There are two basic ways to structure test cases.  The most common sort is what I will term “Independent.”  These test cases are self-contained.  Each test case does required all setup, testing, and cleanup.  If we were testing the Video Mixing Renderer (VMR), an independent test case would create the playback graph, configure the VMR, stream some video, verify that the right video had been played, and tear down the graph.  The next test case would repeat each step, but configure the VMR differently.

            The second sort of test case is what I will call a “Dependent” test case.  This test case carries out only those actions required to actually test the API.  All other work to set up the state of the system is done either by the test harness or by a previous test case.  For an example, assume we are testing the DirectShow DVD Navigator.  The test harness might create the graph.  Test case 1 might start playback.  Test case 2 might navigate to the right chapter and title.  Test case 3 might then run a test that relies on the content in that location.  When all is done, the harness tears down the graph and cleans up.  Test case 3 relies upon the harness and the test cases before it.  It cannot be run without them.

            Some will argue that all test cases should be independent.  At first glance, this makes a lot of sense.  You can run them in any order.  They can be distributed across many machines.  You never have to worry about one test case interfering with the next.  Why would you ever want to take on the baggage of dependent cases?

            There are at least two circumstances where dependent test cases are preferable.  They can be used to create scriptable tests and they can be much more efficient.

            Most test harnesses allow the user to specify a list of test cases to run.  This often takes the form of a text or an xml file.  Some of the better harnesses even allow a user to specify this list via the UI.  Assuming that the list is executed in the specified order (not true of some harnesses), well-factored test cases can be combined to create new tests.  The hard work of programming test cases can be leveraged easily into new tests with a mere text editor or a few clicks in a UI.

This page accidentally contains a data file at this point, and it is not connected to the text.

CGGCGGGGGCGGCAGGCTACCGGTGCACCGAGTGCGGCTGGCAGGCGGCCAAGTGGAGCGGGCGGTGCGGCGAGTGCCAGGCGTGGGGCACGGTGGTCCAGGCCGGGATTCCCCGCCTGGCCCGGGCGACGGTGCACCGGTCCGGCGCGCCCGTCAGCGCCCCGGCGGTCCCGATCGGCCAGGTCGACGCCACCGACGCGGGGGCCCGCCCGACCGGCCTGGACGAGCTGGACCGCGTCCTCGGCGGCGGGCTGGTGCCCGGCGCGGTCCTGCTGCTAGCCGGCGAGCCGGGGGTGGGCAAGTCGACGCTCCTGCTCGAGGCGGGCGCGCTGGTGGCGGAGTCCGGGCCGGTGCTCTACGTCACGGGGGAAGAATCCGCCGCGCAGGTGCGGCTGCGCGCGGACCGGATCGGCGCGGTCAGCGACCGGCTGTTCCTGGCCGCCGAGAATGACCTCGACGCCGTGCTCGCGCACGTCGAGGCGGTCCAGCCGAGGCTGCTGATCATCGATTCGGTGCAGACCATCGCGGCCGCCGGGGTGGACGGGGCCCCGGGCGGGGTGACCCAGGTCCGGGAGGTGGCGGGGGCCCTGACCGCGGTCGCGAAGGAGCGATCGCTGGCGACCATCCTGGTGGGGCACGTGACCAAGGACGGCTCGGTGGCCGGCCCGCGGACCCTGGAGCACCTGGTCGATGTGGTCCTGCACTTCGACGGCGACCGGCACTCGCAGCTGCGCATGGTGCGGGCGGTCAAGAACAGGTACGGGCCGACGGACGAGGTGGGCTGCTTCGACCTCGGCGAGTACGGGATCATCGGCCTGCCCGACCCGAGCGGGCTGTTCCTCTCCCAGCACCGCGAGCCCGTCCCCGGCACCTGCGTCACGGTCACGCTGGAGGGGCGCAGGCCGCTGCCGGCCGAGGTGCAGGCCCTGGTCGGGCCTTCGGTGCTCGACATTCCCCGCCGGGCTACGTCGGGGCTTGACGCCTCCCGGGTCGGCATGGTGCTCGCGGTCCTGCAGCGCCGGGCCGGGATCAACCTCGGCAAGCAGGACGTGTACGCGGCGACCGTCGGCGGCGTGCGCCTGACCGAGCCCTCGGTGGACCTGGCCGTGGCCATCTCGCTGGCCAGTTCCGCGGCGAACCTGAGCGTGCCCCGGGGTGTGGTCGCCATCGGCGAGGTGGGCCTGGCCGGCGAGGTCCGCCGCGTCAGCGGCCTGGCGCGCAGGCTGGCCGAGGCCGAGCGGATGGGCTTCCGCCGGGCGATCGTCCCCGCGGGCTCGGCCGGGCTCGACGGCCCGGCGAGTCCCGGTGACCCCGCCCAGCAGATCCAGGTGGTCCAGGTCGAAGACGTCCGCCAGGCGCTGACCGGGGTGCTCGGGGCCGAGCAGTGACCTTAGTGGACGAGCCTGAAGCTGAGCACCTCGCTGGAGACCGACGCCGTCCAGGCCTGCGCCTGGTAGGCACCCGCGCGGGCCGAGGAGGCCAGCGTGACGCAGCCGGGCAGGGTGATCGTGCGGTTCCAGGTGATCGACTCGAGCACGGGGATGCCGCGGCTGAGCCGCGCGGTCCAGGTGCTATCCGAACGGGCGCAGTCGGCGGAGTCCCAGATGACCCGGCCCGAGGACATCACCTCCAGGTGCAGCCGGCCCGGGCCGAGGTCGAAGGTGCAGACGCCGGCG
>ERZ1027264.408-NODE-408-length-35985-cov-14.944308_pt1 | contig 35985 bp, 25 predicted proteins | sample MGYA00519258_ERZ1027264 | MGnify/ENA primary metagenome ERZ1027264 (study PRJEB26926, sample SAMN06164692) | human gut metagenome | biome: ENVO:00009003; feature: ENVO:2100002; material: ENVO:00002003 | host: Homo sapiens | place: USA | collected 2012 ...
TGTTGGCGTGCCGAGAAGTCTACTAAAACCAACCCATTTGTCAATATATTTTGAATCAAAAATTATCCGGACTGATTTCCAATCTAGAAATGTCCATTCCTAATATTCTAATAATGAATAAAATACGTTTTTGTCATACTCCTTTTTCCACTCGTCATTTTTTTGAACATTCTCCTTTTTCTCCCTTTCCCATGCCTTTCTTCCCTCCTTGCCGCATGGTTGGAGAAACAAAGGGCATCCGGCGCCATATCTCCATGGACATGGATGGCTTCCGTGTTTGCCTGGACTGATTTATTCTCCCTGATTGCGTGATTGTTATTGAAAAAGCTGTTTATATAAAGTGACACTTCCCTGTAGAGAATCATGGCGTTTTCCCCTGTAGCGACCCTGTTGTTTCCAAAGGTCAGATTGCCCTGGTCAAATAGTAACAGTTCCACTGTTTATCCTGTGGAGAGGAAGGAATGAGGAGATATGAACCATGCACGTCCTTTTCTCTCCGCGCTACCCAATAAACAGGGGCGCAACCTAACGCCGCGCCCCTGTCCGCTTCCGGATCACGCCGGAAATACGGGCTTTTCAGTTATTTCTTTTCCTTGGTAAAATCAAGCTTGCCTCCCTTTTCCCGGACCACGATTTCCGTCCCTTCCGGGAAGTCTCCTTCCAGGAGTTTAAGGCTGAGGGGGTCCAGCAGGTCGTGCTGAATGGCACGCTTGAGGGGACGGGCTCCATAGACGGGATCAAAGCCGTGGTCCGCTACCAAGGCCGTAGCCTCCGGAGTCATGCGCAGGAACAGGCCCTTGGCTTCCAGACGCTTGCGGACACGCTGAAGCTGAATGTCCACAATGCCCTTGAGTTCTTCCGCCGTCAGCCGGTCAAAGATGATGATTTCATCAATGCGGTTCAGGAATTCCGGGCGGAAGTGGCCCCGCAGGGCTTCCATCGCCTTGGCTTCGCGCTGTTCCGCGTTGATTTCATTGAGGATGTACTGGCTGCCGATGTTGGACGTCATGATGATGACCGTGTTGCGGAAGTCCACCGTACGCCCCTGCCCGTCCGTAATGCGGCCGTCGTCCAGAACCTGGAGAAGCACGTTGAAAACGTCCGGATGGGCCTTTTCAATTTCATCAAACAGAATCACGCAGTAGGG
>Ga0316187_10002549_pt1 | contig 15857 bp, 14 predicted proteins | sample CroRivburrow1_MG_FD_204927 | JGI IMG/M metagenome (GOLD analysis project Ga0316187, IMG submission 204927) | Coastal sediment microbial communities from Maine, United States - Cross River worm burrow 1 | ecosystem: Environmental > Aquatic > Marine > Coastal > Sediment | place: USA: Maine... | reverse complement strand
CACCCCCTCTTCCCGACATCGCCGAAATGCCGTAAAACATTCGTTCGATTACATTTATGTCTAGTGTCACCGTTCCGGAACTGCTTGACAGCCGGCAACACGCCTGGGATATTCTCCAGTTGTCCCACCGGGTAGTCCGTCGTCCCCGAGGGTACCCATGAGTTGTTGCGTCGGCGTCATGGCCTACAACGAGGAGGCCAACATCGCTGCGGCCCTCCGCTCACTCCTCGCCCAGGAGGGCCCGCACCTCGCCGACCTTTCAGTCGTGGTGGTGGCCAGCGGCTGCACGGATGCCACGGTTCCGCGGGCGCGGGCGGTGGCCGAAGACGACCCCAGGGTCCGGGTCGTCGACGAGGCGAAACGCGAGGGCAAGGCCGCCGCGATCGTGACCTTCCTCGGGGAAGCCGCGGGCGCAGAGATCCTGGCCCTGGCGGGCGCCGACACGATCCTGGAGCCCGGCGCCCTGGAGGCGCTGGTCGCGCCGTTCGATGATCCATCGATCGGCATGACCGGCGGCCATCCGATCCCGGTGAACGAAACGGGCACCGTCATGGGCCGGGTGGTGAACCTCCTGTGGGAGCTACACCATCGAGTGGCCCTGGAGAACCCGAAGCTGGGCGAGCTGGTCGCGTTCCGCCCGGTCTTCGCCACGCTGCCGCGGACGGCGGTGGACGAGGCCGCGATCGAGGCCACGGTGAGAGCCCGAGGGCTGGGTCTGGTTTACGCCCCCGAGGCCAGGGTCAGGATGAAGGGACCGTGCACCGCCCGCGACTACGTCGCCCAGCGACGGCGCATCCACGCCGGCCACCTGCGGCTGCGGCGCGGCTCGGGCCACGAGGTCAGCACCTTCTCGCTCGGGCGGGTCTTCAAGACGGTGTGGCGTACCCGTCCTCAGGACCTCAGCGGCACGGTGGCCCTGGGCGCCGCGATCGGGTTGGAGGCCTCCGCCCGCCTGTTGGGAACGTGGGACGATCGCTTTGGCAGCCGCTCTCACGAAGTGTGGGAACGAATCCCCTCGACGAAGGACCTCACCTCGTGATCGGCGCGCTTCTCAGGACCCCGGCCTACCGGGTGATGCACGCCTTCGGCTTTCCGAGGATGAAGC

Independent test cases are not capable of being used this way.  Because they contain setup, test, and cleanup, the order they are run in irrelevant.  This can be an advantage in some circumstances, but it also means that once you are done coding, you are done gaining benefit from the work.  You cannot leverage that work into further coverage without returning to the code/compile cycle which is much more expensive than merely adding test cases to a text file.

Let’s return to the DVD example.  If test cases are written to jump to different titles and chapters, to select different buttons, to play for different times, etc., they can be strung together to create a nearly infinite matrix of tests.  Just using the test harness, one can define a series of test cases to test different DVDs or to explore various areas of any given DVD.  I created a system like this and we were able to create repro cases or regression cases without any programming.  This allowed us to quickly respond to issues and spend our energy adding new cases elsewhere.  If the DVD tests were written as independent test cases, we would have had to write each repro or regression case in C++ which would take substantially longer.  Additionally, because the scripts could be created in the test harness, even testers without C++ skills could write new tests.